#ProjectSwish: Sheffield's court guardian

Sheffield’s outdoor basketball community calls him ‘Caretaker Saaid’ - and whilst it’s a moniker that he doesn’t mind, Saaid Paymanfar is much more than a sweeper of mud, dust and leaves.

The level two basketball coach has been keeping the outdoor courts of the Steel City – notably Duchess Road and Millhouses Park – clean, tidy and playable since 2019, even replacing the nets during COVID-19 out of his own pocket.

Fortunately, Paymanfar was introduced to Basketball England’s #ProjectSwish campaign, which he calls a ‘dream’, after meeting BE’s Head of Participation Pete Griffiths, and switched to ordering free nets for both courts from the campaign website.

#ProjectSwish aims to improve outdoor basketball courts across England and has roots in Sheffield, successfully refurbishing Millhouses Park in August 2017, and working with Sheffield City Council in 2019 to renovate Duchess Road from a dank and dingy outdoor basketball space into a vibrant court with the distinctive #ProjectSwish colourway, complete with new backboards. This summer, Duchess Road also got brand new #ProjectSwish backboard inserts.

Paymanfar says the difference #ProjectSwish made meant players from Stoke, Nottingham, Castleford, Leeds, Halifax and elsewhere would head  to Sheffield because they didn’t have a decent outdoor basketball court to play on.

“I now have a WhatsApp group with over 40 outdoor basketball players from all over England and internationally,” said the 48-year-old.

“Some Friday, Saturday and Sunday nights, 70 people come down to play on Duchess, keeping out trouble and building good relationships between people of different nationalities.

“#ProjectSwish helped us have such a nice basketball court and I don’t want it to get ruined. That's why it’s my responsibility on the weekend to go around and keep it clean and make sure there are nets because as a player you don’t enjoy playing as much on net-less rims.”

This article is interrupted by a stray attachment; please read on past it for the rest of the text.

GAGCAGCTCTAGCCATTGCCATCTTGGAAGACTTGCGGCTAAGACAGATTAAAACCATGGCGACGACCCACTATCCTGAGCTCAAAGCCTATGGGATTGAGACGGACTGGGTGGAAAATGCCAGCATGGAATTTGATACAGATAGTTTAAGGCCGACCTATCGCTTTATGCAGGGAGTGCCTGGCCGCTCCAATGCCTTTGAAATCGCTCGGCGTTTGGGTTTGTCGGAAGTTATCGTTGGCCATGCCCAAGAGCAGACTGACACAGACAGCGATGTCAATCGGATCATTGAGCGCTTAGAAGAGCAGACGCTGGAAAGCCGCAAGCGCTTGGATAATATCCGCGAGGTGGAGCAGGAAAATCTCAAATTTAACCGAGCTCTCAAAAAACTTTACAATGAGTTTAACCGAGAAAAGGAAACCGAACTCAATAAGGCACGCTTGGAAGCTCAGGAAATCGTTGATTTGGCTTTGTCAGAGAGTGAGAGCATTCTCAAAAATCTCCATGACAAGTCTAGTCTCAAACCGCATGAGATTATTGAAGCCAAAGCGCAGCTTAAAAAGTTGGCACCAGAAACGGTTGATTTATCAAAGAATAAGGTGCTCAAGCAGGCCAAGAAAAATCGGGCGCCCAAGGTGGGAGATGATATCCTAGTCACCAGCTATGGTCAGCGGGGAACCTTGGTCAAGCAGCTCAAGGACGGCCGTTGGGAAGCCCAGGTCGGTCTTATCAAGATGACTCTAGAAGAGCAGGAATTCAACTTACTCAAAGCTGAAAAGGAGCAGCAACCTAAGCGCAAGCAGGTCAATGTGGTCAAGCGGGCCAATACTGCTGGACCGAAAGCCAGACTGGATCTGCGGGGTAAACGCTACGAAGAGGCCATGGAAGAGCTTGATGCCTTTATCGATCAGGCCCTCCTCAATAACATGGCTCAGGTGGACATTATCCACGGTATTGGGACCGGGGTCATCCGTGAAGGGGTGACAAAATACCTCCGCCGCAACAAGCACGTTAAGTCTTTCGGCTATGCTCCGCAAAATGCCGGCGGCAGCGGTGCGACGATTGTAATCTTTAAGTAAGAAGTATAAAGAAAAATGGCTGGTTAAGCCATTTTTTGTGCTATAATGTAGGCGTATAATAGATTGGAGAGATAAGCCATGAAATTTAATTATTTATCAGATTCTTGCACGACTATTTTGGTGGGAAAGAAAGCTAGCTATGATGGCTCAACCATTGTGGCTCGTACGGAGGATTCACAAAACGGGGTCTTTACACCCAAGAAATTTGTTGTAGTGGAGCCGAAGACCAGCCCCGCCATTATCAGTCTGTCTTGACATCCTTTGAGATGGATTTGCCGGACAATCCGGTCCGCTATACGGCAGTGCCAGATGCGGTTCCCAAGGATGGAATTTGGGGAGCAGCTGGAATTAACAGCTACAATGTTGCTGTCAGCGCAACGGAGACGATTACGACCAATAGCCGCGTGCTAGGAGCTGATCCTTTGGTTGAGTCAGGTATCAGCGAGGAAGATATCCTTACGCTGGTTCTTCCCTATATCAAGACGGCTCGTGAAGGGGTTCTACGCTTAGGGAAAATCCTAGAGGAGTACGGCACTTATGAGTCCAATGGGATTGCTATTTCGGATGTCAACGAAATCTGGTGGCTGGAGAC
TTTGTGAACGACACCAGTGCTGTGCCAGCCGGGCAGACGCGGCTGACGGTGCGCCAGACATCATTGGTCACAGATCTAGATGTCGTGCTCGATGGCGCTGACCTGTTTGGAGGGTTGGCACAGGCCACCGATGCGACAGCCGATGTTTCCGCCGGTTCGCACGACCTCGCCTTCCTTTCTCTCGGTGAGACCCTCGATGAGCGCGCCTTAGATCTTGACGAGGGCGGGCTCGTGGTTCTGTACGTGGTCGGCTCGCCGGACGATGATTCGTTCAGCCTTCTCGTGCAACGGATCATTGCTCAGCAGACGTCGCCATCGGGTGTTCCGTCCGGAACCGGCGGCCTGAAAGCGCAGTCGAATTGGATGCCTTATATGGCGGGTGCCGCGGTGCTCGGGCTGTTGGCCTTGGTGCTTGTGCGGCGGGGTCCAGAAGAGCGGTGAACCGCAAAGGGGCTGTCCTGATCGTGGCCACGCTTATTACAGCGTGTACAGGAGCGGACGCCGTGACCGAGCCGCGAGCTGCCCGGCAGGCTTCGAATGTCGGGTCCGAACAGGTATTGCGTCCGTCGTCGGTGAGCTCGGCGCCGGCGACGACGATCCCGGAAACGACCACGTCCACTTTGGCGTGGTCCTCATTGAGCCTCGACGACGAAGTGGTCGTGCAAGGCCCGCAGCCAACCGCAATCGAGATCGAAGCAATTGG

Saaid Paymanfar

These basketball courts are like a Mecca

Originally from Iran, Paymanfar was introduced to basketball by his mother and he has passed his love of the game down to his son, Dominic, who plays basketball for Sheffield Elite Basketball Academy.

In the battle against rising indoor facility costs, the tightening of family purse strings and the great British weather, Paymanfar says the motivation for his selfless work is to keep young people playing basketball, help them improve to a high level and never let the city council think they are not being used.

“If we didn't have Millhouses Park or Duchess Road my son wouldn't be at the level of basketball he is now,” said Paymanfar, who works as an electrician.

“During the summer he and his friends would train there from dawn to dusk. That's why it’s so important to keep them clean because these basketball courts are like a church, like a Mecca. It keeps young people out of trouble, and they make great friendships.

“They call me Caretaker Saaid, but I don't mind, I just don’t want the council to come around and think [this court] isn’t being looked after properly and they shut it down. It's so good honestly, it just helps. It helps basketball in Sheffield a lot.”